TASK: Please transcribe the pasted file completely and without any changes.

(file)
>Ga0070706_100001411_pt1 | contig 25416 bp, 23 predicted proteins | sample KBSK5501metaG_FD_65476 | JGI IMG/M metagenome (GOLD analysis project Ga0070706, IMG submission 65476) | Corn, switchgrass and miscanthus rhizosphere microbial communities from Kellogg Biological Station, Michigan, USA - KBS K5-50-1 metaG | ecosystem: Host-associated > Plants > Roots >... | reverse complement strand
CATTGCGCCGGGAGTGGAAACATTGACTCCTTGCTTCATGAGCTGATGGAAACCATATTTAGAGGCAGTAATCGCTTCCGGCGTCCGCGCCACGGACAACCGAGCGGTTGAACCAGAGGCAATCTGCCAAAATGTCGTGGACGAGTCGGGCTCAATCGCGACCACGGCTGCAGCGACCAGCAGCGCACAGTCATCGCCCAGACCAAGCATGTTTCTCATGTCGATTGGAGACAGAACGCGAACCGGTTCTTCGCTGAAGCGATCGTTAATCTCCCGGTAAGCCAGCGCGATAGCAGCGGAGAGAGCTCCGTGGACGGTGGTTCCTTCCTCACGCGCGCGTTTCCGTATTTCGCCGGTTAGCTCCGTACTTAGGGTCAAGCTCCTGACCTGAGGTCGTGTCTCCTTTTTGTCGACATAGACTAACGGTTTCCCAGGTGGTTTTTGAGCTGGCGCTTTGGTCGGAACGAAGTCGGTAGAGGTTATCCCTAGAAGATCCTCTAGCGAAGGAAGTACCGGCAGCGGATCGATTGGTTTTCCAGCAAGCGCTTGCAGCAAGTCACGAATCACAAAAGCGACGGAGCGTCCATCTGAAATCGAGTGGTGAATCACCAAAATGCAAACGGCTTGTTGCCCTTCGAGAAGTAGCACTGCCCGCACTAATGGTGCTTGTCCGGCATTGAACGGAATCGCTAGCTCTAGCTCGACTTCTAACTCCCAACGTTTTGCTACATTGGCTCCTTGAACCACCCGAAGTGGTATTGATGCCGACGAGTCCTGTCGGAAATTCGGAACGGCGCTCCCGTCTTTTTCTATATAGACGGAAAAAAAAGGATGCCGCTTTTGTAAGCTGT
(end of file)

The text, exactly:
>Ga0070706_100001411_pt1 | contig 25416 bp, 23 predicted proteins | sample KBSK5501metaG_FD_65476 | JGI IMG/M metagenome (GOLD analysis project Ga0070706, IMG submission 65476) | Corn, switchgrass and miscanthus rhizosphere microbial communities from Kellogg Biological Station, Michigan, USA - KBS K5-50-1 metaG | ecosystem: Host-associated > Plants > Roots >... | reverse complement strand
CATTGCGCCGGGAGTGGAAACATTGACTCCTTGCTTCATGAGCTGATGGAAACCATATTTAGAGGCAGTAATCGCTTCCGGCGTCCGCGCCACGGACAACCGAGCGGTTGAACCAGAGGCAATCTGCCAAAATGTCGTGGACGAGTCGGGCTCAATCGCGACCACGGCTGCAGCGACCAGCAGCGCACAGTCATCGCCCAGACCAAGCATGTTTCTCATGTCGATTGGAGACAGAACGCGAACCGGTTCTTCGCTGAAGCGATCGTTAATCTCCCGGTAAGCCAGCGCGATAGCAGCGGAGAGAGCTCCGTGGACGGTGGTTCCTTCCTCACGCGCGCGTTTCCGTATTTCGCCGGTTAGCTCCGTACTTAGGGTCAAGCTCCTGACCTGAGGTCGTGTCTCCTTTTTGTCGACATAGACTAACGGTTTCCCAGGTGGTTTTTGAGCTGGCGCTTTGGTCGGAACGAAGTCGGTAGAGGTTATCCCTAGAAGATCCTCTAGCGAAGGAAGTACCGGCAGCGGATCGATTGGTTTTCCAGCAAGCGCTTGCAGCAAGTCACGAATCACAAAAGCGACGGAGCGTCCATCTGAAATCGAGTGGTGAATCACCAAAATGCAAACGGCTTGTTGCCCTTCGAGAAGTAGCACTGCCCGCACTAATGGTGCTTGTCCGGCATTGAACGGAATCGCTAGCTCTAGCTCGACTTCTAACTCCCAACGTTTTGCTACATTGGCTCCTTGAACCACCCGAAGTGGTATTGATGCCGACGAGTCCTGTCGGAAATTCGGAACGGCGCTCCCGTCTTTTTCTATATAGACGGAAAAAAAAGGATGCCGCTTTTGTAAGCTGT